Katie Tobin

Eva Fàbregas’s forms of desire

When Forms Come Alive at the Hayward Gallery, 7 February – 6 May 2024.

Your work explores the intersections of desire, consumerism, and the eroticism of objects. I’m curious about how it is that you approach this exploration and what it is that you hope people who see your work will take away from it.

I would say that one of the main things about my work is that although I work with desire, desire is a bit of a broad term. Desire in what Freud would call the ‘polymorphously perverse’ is this idea that when you’re a child and you’re not fully mature, your desire never settles. It goes and flows in a lot of different directions so it’s this kind of desire that I’m interested in, the kind that embraces obscenity and disgustion. So, I always work between desire and something strange or repulsive, something between both of these lines.

Photo: Jo Underhill.

Your use of soft and inflatable materials is a fairly integral part of your artistic language. I was wondering if you could elaborate on that choice and how it relates to the broader themes of your work.

For me, it comes instinctively to work with soft materials. They give me elasticity, they want to be in a state of constant transformation and constant change. They embrace this idea of metamorphosis all of the time. For example, air. Air is my main material, although it’s never fully at rest or stable. You can see in the inflatables here that they’ll change throughout the show – maybe there are some parts where the air will fill more, or where the air might leave. It’s part of the way I also think about my practice and about the objects I produce. They are always adapting – and that’s why I use these materials in my work.

Photo: Jo Underhill.

Alongside the movement element of your work, your work incorporates sound and touch. How do you see the relationship between these sensory elements and the conceptual underpinnings of the art itself?

In this specific case, I use sound not as a material that you can hear but one that you can feel with your body, with your organs and your bones. So, I work with this idea of haptic sound. It’s a mechanical vibration that generates energy that can penetrate the insides; it’s not just about what you hear.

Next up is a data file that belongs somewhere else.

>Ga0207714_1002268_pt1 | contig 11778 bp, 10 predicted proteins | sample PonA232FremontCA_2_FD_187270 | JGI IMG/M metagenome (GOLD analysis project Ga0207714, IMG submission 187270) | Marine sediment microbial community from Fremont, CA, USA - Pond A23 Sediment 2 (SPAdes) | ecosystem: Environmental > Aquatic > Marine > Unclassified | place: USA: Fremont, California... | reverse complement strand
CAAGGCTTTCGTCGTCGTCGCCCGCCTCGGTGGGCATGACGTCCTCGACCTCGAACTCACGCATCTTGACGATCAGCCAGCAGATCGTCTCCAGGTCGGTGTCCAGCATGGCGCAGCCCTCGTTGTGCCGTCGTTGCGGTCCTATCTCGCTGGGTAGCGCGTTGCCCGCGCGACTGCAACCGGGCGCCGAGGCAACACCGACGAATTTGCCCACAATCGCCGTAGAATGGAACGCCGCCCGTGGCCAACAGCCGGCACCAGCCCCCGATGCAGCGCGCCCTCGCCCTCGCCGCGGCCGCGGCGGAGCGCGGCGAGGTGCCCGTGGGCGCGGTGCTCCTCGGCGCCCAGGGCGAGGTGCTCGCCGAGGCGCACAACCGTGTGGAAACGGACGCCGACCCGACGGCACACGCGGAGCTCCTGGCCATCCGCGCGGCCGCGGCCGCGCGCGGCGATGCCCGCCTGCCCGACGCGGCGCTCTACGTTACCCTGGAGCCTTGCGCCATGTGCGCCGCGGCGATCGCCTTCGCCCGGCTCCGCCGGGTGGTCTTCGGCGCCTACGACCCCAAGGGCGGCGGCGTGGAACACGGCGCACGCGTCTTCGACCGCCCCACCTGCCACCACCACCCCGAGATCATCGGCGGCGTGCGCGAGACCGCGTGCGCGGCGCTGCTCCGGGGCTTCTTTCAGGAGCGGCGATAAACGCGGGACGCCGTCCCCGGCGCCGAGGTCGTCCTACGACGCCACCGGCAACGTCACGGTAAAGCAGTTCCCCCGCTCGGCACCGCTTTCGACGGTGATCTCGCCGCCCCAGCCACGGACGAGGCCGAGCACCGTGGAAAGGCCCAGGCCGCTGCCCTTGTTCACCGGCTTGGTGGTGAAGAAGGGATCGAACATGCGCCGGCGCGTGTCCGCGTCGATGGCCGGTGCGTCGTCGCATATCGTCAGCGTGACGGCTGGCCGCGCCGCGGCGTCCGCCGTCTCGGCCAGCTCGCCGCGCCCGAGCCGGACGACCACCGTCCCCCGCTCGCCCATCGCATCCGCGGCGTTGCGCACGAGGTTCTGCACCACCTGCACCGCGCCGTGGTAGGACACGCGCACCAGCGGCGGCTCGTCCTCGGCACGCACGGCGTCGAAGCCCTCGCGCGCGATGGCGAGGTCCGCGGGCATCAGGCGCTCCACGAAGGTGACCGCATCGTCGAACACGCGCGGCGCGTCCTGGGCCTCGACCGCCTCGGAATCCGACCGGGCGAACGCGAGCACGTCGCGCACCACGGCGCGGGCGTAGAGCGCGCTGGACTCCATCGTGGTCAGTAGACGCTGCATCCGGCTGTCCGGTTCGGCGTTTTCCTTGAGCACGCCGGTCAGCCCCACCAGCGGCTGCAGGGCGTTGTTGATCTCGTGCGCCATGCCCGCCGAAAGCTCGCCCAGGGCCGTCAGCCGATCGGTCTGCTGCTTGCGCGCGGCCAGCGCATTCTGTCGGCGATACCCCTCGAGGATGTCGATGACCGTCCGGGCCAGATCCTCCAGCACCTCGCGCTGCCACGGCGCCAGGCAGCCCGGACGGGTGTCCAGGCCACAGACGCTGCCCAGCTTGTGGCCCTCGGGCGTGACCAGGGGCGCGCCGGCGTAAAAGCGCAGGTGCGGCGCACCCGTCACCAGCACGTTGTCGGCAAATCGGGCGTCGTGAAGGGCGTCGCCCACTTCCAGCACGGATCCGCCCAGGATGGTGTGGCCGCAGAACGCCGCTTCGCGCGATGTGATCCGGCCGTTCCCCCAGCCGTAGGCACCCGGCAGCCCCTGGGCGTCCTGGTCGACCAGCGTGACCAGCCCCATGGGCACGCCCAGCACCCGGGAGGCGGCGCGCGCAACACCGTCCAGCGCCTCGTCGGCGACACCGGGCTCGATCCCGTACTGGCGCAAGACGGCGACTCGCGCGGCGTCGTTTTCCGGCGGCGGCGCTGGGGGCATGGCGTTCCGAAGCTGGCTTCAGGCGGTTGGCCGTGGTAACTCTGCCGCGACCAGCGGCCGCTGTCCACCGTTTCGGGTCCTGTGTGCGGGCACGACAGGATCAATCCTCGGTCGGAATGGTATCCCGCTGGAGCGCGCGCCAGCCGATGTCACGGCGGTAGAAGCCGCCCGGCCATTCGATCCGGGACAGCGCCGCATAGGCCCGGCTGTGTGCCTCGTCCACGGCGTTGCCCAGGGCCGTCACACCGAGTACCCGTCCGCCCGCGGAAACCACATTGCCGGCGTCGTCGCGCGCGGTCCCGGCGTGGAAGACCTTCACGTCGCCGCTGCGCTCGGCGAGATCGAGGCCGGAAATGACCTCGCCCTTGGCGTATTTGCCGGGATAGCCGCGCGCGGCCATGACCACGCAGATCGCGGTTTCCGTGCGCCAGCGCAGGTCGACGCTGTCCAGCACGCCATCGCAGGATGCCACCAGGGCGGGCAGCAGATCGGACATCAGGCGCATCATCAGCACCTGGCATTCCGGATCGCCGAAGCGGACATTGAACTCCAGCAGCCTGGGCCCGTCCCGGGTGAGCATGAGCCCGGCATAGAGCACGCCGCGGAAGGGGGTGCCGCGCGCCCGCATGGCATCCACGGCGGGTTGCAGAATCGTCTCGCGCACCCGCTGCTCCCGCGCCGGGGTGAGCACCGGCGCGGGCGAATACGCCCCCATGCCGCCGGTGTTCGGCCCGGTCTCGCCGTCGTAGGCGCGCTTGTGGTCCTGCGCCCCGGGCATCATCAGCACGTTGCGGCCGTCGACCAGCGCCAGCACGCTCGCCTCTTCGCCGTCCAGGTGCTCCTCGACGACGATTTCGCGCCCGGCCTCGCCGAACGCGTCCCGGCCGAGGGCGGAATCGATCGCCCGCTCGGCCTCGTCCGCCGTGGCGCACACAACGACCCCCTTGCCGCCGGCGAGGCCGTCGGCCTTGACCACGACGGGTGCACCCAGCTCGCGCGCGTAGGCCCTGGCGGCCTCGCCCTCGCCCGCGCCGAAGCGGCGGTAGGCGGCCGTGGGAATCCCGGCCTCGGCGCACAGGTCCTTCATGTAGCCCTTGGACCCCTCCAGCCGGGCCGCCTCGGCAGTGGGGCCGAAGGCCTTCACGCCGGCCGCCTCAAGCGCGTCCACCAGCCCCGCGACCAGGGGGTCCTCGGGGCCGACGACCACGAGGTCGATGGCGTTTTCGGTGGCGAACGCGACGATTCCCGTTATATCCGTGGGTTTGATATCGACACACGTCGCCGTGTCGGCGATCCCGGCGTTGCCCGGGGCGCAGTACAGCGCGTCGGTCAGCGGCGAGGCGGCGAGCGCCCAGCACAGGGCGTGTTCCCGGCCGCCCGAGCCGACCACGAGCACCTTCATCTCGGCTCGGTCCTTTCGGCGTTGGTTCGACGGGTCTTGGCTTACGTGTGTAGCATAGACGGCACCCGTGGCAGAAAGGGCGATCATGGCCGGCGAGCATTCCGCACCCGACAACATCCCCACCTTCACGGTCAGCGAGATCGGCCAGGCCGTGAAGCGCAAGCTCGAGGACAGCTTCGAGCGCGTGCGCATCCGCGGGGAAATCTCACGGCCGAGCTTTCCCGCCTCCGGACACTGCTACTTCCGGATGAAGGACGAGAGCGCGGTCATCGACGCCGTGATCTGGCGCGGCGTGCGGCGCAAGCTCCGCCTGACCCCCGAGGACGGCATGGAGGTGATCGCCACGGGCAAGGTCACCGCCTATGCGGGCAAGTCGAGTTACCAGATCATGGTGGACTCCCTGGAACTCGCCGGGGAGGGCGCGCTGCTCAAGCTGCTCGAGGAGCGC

I don’t usually work with film but I was very interested in the idea of collaborating with Equiknoxx. I asked them to make a track for my sculpture. They were sending some frequencies to the studios – like tones – and different sounds. They produced the song depending on how the sculpture would react to them. So, the song that’s playing in the room with the sculpture for it to sing, dance and vibrate so that it might become an instrument and a resonating membrane.

As one last question, could you talk a little bit about your work’s relationship to architecture/the spaces you exhibit in?

There are specific spaces that are extremely inspiring for me. They help me imagine scenarios I couldn’t think of on a white cube.

I understand the process of working with architecture as a pure collaboration. A collaboration between its features, myself and the objects that I produced, that are also moulded and shaped by the space.

My work often emerges from a direct relationship between my body and the specific scale and architectural features of a given space I’m responding to.


Eva Fàbregas studied Fine Arts at the University of Barcelona and Chelsea College of Arts and Design, London. She currently lives and works in London. With object-based work, large-format installations, video and sound, she explores the mechanisms of desire and the eroticism of the consumer object. Her objects and installations, made of soft or inflatable materials and often pink, reddish or white, evoke soft and organic forms, membranes, bulbs and tubes. She plays with this synesthetic effect by mixing sound and touch, matter and acoustics, space and skin. Through her objects, she investigates how the morphology and tactile condition of some materials affect the design of emotions, effects and desires.

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